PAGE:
I’ve been writing all my life, starting from when I was a child. But after my mid-teens I abandoned my attempts at writing fiction; from then on my writing was entirely non-fiction, beginning with essays for university and moving on to business reports and articles in my working career.
But in the back of my mind I always intended to get back to writing fiction. Maybe when I retired.
Then, in my late forties, I thought, “Why wait?”
I was still working full time and raising two daughters. I had also just finished an MBA, taking night courses for six years to complete the requirements. I knew I wanted to learn more about writing fiction, but I had sworn I wasn’t taking any more night courses. I searched for online fiction classes instead, and ended up taking several classes from Gotham Writers Workshop in New York City. I learned a lot in those courses—and I’m still in touch with some of the writing friends I made online through GWW and later met in person.
We were mostly writing short stories. I still have several stories I wrote at that time, including one that I presented at a live reading at The Knitting Factory, a funky locale in New York City. I only made one attempt at publication, however, and when the story was rejected I ended up shelving it. Life took me in other directions until a couple of years ago when I dusted that story off, did some rewriting, and this February it was finally published in Black Cat Mystery Magazine under the title A Walk in the Park.
After I retired, I didn’t return to writing fiction right away. Instead I spent some time volunteering at my local hospital, including a stint on the board of directors. It was only after I completed my term there, in 2017, that I gave serious thought to National Novel Writing Month, otherwise known by its abbreviation, NaNoWriMo.
I’d heard of NaNoWriMo before —the annual event in which thousands of people all over the world plunge into writing 50,000 words in the month of November— but hadn’t considered participating myself. But suddenly my agenda was completely open: I had no obligations, nothing else to occupy me. I thought, “If you’re not ready to write a novel now, then when?”
I had no idea if I’d be able to churn out 50,000 words in a month, but I was game to try. I drew up an outline and set to work.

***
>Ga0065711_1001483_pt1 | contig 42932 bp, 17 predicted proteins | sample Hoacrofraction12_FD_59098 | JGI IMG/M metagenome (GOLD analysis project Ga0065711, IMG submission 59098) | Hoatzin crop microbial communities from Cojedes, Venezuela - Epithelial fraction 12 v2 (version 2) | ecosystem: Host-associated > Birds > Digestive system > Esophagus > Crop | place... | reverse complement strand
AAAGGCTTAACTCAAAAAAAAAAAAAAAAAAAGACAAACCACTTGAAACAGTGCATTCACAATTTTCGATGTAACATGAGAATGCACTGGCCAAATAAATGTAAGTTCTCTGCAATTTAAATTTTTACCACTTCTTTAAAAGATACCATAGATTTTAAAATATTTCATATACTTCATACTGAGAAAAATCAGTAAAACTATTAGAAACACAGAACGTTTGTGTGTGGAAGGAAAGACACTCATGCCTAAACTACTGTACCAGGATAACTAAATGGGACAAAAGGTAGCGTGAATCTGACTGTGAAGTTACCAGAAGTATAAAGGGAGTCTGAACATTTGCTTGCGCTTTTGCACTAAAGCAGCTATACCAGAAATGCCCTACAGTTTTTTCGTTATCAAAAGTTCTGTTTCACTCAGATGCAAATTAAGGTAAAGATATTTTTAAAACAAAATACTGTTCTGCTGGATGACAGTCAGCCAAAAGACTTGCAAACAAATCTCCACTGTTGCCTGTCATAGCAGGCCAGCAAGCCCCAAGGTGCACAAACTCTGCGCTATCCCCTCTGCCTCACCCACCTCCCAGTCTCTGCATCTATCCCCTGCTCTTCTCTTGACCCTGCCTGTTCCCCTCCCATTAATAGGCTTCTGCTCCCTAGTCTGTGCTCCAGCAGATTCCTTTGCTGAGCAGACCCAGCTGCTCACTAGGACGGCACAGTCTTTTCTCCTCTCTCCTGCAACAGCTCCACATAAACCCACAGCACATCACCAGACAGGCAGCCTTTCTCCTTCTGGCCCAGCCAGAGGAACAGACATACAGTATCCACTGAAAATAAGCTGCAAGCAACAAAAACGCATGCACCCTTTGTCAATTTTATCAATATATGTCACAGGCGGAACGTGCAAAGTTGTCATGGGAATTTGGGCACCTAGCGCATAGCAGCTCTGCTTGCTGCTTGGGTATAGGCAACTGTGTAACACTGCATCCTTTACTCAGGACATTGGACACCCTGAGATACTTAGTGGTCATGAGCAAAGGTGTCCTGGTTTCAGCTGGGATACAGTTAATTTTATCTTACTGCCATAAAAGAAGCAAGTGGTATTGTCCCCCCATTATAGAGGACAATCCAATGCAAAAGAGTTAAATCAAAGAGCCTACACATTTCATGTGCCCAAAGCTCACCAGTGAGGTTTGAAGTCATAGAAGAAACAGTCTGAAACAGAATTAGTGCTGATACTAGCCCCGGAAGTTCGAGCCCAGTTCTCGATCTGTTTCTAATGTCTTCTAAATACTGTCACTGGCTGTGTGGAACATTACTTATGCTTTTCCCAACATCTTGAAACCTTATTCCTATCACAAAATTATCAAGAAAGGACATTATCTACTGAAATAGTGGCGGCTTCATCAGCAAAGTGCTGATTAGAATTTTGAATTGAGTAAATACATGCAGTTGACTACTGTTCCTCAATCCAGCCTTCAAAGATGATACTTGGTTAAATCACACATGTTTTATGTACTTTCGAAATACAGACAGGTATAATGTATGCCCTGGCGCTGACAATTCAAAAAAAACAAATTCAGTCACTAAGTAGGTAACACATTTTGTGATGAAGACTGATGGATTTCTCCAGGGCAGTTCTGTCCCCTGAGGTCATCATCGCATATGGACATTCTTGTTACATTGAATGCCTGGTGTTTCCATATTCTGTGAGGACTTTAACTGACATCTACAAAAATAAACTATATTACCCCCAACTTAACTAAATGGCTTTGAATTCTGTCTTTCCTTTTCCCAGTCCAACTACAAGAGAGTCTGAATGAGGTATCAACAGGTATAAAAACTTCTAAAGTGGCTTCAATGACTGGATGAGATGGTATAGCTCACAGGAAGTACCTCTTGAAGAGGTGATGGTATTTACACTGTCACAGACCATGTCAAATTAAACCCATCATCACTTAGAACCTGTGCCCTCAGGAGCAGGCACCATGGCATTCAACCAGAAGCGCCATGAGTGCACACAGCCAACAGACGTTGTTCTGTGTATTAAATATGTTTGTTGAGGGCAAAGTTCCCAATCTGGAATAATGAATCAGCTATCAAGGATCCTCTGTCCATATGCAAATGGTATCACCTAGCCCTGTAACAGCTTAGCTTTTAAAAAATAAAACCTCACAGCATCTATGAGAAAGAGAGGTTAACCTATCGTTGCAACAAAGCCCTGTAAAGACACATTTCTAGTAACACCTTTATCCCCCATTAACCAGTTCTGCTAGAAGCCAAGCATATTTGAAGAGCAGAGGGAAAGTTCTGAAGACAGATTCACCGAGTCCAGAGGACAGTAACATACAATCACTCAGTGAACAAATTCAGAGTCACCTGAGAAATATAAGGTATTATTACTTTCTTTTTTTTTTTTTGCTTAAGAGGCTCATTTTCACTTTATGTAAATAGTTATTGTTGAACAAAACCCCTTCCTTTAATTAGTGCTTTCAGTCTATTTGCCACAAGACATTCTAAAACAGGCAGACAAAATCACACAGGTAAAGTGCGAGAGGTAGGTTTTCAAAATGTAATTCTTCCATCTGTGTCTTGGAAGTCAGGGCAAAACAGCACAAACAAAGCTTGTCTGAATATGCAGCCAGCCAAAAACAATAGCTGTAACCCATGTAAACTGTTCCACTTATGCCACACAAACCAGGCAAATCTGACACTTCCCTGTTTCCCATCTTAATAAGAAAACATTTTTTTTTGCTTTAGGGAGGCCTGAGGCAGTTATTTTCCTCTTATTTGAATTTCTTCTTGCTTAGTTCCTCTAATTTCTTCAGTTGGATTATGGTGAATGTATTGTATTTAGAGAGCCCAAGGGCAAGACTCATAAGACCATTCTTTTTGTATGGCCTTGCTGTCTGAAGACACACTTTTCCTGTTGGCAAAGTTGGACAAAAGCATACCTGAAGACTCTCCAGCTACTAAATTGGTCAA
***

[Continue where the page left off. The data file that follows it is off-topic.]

I did finish the 50,000 words. That first draft of NOT YOUR CHILD subsequently went through quite a few drafts. Three different times I thought I had it in shape to query agents. Each time I got some interest, some requests that I send them the manuscript, but ultimately they turned me down. I worked with two different professional editors to strengthen the novel, and gradually the responses I was getting weren’t just rejections but included encouraging comments.
In June 2021, the novel was shortlisted for the Daphne du Maurier contest for Excellence in Mystery/Suspense, in a category for “unpublished” writers. And it won second place: I was thrilled!
Finally, after 81 rejections from agents and publishers, The Wild Rose Press offered me a contract in July 2021. The book is being released this month, April 2022:
In the course of these last four years, I’ve made a lot of writing friends and contacts. Some through my local writing group, the North Grenville Writing Circle. Some through Sisters in Crime and its Guppy chapter, and others through the Capital Crime Writers and Crime Writers of Canada.
As a 2022 debut author, I’ve connected with a number of other writers publishing their first novel this year. I’m at a different life stage than most of them – I’m not trying to juggle a job alongside of writing, and I’m no longer raising kids— but we share the challenges of learning how to attract readers and build a fan base for our books.
Publication Date: April 18, 2022
When Ottawa psychologist and single mother Susan Koss discovers that a strange man has been following her twelve-year-old daughter Maddy, she fears he’s a predator. But it’s worse than that. The man, Daniel Kazan, believes Maddy is his granddaughter, abducted as a baby, and he’s obsessed with getting her back.
Susan insists on a DNA test to disprove Daniel’s claim, but the result is one she can’t understand or explain: it says she’s not Maddy’s mother.
Then Maddy vanishes. Susan’s convinced Daniel has taken her, but he has an alibi, and two searches of his house turn up nothing. The hunt is on—police are on full mobilization, and Susan fears the worst.
This is a giveaway hosted by Partners in Crime Virtual Book Tours for Lis Angus. See the widget for entry terms and conditions. Void where prohibited.
Lis Angus is a Canadian suspense writer. Early in her career, she worked with children and families in crisis; later she worked as a policy advisor, business writer and editor while raising two daughters. She now lives south of Ottawa with her husband.
04/01 Guest post @ The Book Divas Reads
04/02 Review @ Savings in Seconds
04/04 Review @ Nanasbookreviews
04/05 Review @ The World As I See It
04/10 Review @ Pat Fayo Reviews
04/12 Interview @ I Read What You Write
04/13 Review @ Book Reviews From an Avid Reader
04/13 Review @ Novels Alive
04/13 Showcase @ Books, Ramblings, and Tea
04/14 Review @ Lynchburg Reads
04/15 Review @ Socrates Book Reviews
04/16 Showcase @ Books Blog
04/18 Showcase @ Silvers Reviews
04/19 Review @ flightnurse70_book_reviews
04/20 Review @ Quiet Fury Books
04/22 Showcase @ Celticladys Reviews
04/23 Review @ addictedtobooks86
04/24 Review @ Margaret Yelton
04/25 Review @ Buried Under Books
04/25 Review @ Jersey Girl Book Reviews
04/26 Review @ Sunny island breezes
04/27 Review @ 5 Minutes for Books
04/28 Guest post @ Author Elena Taylors Blog
04/29 Review @ A Room Without Books is Empty
04/30 Review @ One More Book To Read